Harry Van Arsdale, Jr: Labor's Champion

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M.E. Sharpe, Nov 19, 2002 - Biography & Autobiography
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Harry Van Arsdale Jr. (1905-1986) was a towering figure in the New York labor scene. After becoming business manager of Local 3 of the International Brotherhood of Electrical Workers in 1925, he fought for and won shorter work days in order to give more men a chance to work during the Great Depression. He instituted paid vactions, paid holidays, annuity plans, and educational opportunities for his workers -- all revolutionary concepts in their ime that are now largely taken for granted. He became president of the New York City Labor Council in 1957, which put him in a position of even greater influence on labor relations both locally and nationally. But more than his individual achievements, his sincere commitment to improving the lives of American workers and their families made him a truly beloved figure.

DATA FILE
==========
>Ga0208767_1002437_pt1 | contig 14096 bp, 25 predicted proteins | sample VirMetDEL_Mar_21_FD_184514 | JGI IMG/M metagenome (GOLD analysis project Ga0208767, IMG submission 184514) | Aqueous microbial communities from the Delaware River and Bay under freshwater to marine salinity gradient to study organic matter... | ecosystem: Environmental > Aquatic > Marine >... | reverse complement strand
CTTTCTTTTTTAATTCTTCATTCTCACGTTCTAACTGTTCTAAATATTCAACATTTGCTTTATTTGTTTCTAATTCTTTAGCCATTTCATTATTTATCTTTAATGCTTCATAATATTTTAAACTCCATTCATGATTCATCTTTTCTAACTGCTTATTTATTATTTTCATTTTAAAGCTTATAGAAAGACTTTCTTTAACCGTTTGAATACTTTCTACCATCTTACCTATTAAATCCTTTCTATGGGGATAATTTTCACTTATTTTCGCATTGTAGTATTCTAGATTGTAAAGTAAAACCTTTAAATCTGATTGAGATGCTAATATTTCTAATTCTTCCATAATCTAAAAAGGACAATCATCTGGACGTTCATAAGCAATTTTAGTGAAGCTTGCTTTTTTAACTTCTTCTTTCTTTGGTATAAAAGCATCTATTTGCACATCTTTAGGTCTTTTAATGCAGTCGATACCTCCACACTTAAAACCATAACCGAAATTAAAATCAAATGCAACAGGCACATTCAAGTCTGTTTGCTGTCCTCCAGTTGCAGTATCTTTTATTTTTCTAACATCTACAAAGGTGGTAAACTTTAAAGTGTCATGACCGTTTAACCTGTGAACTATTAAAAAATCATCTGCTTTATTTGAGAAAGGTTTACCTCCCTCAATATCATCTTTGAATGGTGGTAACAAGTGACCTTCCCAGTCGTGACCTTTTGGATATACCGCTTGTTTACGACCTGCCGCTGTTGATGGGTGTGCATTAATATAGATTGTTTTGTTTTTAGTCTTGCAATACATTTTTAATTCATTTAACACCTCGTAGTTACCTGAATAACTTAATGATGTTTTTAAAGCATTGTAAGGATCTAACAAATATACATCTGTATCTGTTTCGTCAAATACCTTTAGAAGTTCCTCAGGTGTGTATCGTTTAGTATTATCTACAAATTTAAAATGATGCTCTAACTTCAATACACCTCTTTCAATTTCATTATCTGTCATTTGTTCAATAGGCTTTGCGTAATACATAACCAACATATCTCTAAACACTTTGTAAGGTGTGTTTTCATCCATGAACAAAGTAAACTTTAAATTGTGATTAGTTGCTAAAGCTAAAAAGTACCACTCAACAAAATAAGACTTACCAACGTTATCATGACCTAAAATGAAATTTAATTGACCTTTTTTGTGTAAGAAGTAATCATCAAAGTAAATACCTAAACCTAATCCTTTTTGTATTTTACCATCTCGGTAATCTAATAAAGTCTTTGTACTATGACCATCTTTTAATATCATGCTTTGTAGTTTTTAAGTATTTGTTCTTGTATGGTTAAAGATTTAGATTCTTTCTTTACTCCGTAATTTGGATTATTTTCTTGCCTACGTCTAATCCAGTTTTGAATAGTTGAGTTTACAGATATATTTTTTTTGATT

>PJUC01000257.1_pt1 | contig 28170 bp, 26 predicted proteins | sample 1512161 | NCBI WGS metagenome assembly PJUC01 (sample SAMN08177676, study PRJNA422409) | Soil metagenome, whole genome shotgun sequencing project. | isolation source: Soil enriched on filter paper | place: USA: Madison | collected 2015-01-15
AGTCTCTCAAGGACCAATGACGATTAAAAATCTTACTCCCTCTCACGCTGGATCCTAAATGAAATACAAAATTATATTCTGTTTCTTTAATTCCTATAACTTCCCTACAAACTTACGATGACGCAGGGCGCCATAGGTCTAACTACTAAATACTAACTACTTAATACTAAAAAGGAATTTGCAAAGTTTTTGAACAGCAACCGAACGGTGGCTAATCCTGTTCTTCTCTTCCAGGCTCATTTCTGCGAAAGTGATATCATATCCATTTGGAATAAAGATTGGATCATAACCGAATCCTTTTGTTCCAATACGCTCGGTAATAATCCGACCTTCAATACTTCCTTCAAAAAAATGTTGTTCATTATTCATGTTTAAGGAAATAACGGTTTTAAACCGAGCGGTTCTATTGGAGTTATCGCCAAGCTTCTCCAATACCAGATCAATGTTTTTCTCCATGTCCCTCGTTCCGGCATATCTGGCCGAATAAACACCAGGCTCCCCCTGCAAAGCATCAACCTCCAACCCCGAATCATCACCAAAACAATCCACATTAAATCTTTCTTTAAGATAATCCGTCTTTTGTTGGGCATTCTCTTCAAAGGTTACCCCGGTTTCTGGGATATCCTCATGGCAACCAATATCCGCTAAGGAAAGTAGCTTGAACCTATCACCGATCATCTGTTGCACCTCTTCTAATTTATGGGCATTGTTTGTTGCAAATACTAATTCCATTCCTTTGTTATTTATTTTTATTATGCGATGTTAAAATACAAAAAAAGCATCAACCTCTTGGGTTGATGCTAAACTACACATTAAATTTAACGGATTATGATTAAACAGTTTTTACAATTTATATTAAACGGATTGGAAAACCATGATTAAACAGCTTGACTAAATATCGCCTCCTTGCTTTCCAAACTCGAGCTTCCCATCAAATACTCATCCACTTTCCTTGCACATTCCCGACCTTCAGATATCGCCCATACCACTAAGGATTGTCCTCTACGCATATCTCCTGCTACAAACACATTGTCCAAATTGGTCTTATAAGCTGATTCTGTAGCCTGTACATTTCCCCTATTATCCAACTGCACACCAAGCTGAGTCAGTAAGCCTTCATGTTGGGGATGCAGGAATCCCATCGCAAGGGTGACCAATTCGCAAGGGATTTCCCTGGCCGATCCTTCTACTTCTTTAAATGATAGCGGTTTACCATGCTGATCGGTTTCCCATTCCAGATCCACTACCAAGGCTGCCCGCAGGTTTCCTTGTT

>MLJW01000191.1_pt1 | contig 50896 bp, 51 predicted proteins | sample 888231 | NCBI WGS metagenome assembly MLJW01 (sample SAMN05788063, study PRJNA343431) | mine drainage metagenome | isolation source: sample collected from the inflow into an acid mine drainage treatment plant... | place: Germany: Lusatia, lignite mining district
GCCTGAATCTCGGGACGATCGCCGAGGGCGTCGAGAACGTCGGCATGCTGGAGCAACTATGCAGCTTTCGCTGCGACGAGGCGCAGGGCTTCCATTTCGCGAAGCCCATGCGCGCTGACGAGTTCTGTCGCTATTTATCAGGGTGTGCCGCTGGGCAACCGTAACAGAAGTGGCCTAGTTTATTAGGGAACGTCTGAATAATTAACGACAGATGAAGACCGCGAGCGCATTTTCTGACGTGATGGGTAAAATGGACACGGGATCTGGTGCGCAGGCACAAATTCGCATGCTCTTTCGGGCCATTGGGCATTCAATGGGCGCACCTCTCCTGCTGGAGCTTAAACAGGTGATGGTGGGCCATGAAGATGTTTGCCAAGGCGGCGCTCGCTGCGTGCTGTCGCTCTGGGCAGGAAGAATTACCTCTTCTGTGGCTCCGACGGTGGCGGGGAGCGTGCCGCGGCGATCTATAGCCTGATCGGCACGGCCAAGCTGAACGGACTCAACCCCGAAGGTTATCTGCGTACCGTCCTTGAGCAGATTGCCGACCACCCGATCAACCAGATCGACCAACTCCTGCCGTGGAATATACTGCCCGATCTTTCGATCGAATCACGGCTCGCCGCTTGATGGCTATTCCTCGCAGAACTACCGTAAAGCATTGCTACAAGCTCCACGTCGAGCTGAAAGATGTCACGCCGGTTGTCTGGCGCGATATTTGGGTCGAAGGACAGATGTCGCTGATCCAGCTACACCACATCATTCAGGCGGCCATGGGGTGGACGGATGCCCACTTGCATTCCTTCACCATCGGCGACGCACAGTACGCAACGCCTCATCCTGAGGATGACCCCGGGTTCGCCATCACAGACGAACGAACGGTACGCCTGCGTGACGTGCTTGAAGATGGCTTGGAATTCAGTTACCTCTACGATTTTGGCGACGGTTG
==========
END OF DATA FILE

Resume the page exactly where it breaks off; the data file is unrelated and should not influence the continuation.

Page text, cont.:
This fascinating memoir focuses on Van Arsdale's 60-plus years as a union member and powerful labor figure, and on the lasting mark he left on the labor scene.

 

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Contents

From the Revolutionary War to Hells Kitchen
3
Making His Mark Early Struggles in Local Union 3
12
A Fight to the Top
26
Dealing with the New Deal
33
Growing Pains
46
Battles on Many Fronts
66
America at War
84
The Working Man and Woman Learning and Compassion
96
Troubleshooting Here and Abroad
164
Van Arsdale at the Wheel
178
A Wider Garden to Tend
197
The Kid Goes Down Fighting
219
Afterword
248
Notes
251
Index
267
About the Author
275

Mister Labor
122
United Federation of Teachers and the Brotherhood Party
142

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